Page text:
What is the best way to strengthen fingers for guitar playing?

I have been playing guitar for over 5 years. Recently, I got a segull acoustic guitar which i like quite a bit. The only problems ive had are with bar chords, which have been more difficult to do than on my electric guitar. Any suggestions for makeing clearer guitar bar chords would be great (such as what string gauges to use)

Chosen Answer:

Acoustic guitars, by their very nature, are harder to play than electric guitars. The string gauge is thicker and the action is a bit higher. There is not really anything that can be done to change that other than putting very light gauge strings on the acoustic. This might sacrifice some of the sound quality though. I have played some Seagull guitars and they play very nicely. I doubt if you could get the action much lower on them without running the risk of fret buzz. To be sure, take it in to the store where you bought it and have them put a lighter gauge string on it and ask if the action could be lowered at that time.
I think that you will just need to get used to it. After playing an electric for so long your fingers have gotten used to the reduced tension and lower action. The best thing you can do is just play the acoustic a lot! Doing basic finger exercises like the 4X4 can help improve strength and dexterity.
Here is an example, use all four fingers.
–2-3-4-5–
–2-3-4-5–
–2-3-4-5–
–2-3-4-5–
–2-3-4-5–
–2-3-4-5–
Play each string individually, walking your way across the neck. When you get to the top, reverse direction and come back down. Do this exercise for about 5 minutes a day. It will help immensely with strength and dexterity. It will also improve your coordination and articulation.
by: gtarczar
on: 23rd January 10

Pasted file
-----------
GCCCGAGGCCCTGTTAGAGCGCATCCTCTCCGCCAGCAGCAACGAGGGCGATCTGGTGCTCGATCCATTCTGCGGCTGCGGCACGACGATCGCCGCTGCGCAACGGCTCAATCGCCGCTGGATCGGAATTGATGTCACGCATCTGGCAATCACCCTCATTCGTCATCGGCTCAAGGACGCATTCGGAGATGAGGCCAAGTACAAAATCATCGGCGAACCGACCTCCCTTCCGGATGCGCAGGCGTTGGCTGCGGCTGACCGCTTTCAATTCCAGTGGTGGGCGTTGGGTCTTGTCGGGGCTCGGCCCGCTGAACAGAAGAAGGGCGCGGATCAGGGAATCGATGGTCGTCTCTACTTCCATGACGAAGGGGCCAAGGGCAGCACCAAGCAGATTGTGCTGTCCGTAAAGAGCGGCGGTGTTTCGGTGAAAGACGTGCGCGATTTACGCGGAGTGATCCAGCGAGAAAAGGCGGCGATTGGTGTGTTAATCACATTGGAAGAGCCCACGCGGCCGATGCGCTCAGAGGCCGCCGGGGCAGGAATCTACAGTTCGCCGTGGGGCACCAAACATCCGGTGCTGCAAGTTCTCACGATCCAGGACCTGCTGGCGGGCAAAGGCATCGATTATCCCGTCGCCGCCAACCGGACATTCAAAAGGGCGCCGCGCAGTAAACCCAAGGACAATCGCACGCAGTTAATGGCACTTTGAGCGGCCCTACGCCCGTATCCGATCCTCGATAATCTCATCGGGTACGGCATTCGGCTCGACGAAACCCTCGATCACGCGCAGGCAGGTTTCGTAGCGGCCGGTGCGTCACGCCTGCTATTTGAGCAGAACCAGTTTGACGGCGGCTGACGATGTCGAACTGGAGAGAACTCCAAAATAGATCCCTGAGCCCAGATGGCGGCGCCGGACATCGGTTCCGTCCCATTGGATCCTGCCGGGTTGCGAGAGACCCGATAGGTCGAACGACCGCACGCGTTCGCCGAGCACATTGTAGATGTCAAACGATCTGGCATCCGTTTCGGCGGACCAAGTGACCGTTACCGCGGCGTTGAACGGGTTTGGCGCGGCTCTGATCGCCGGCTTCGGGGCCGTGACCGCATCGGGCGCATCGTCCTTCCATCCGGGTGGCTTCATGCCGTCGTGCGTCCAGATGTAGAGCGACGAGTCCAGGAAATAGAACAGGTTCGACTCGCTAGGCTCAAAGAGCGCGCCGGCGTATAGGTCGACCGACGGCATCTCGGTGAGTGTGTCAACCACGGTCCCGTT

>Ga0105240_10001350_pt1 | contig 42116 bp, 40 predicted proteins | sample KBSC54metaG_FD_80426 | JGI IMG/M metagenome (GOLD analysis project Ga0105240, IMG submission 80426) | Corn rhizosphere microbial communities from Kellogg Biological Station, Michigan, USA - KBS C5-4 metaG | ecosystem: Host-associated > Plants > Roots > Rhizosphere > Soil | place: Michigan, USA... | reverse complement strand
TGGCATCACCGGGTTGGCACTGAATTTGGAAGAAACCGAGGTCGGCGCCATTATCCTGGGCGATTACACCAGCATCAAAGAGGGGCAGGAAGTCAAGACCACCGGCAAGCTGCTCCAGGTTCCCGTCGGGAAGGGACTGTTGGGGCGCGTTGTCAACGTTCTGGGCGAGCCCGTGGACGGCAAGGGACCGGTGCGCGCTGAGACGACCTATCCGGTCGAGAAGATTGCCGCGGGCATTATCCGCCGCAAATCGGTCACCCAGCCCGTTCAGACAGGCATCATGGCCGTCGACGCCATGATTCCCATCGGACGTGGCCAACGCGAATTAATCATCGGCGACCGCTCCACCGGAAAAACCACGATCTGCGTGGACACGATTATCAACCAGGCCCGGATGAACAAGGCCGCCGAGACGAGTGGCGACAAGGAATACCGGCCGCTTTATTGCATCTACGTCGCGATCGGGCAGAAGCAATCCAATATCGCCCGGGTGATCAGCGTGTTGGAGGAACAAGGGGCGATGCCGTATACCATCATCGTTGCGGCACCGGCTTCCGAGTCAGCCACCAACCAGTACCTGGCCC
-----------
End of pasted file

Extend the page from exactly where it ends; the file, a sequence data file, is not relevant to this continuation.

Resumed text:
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3 Responses to What is the best way to strengthen fingers for guitar playing?

  1. Troy says:

    Use a stress ball, it’s usually for beginners but I guess you don’t play consistently enough to build up muscle. Just sit in the classroom or at work and squeeze the stress ball. If you want to build up for chords, wrap your fingers around the ball. If you want to build up for solos and hammers and slides and such, pierce downwards on the ball with your fingers. It’s cheaper than those widgets they sell at the store, and more useful. Don’t go for long periods of time, just flex slowly, and if you want speed, just spend awhile wiggling your fingers as much and as hard as you can. 🙂

  2. gtarczar says:

    Acoustic guitars, by their very nature, are harder to play than electric guitars. The string gauge is thicker and the action is a bit higher. There is not really anything that can be done to change that other than putting very light gauge strings on the acoustic. This might sacrifice some of the sound quality though. I have played some Seagull guitars and they play very nicely. I doubt if you could get the action much lower on them without running the risk of fret buzz. To be sure, take it in to the store where you bought it and have them put a lighter gauge string on it and ask if the action could be lowered at that time.
    I think that you will just need to get used to it. After playing an electric for so long your fingers have gotten used to the reduced tension and lower action. The best thing you can do is just play the acoustic a lot! Doing basic finger exercises like the 4X4 can help improve strength and dexterity.
    Here is an example, use all four fingers.
    –2-3-4-5–
    –2-3-4-5–
    –2-3-4-5–
    –2-3-4-5–
    –2-3-4-5–
    –2-3-4-5–
    Play each string individually, walking your way across the neck. When you get to the top, reverse direction and come back down. Do this exercise for about 5 minutes a day. It will help immensely with strength and dexterity. It will also improve your coordination and articulation.

  3. Kris says:

    There are lots of devices that helps build finger strength, but nothing works better than straight up practicing. Acoustic guitars are a little tougher to play than electrics because of the thicker string and higher action. If you use .09 gauge on your electric, i recommend you try .10’s on your acoustic. if you use .10 on ur electric, then try .11.

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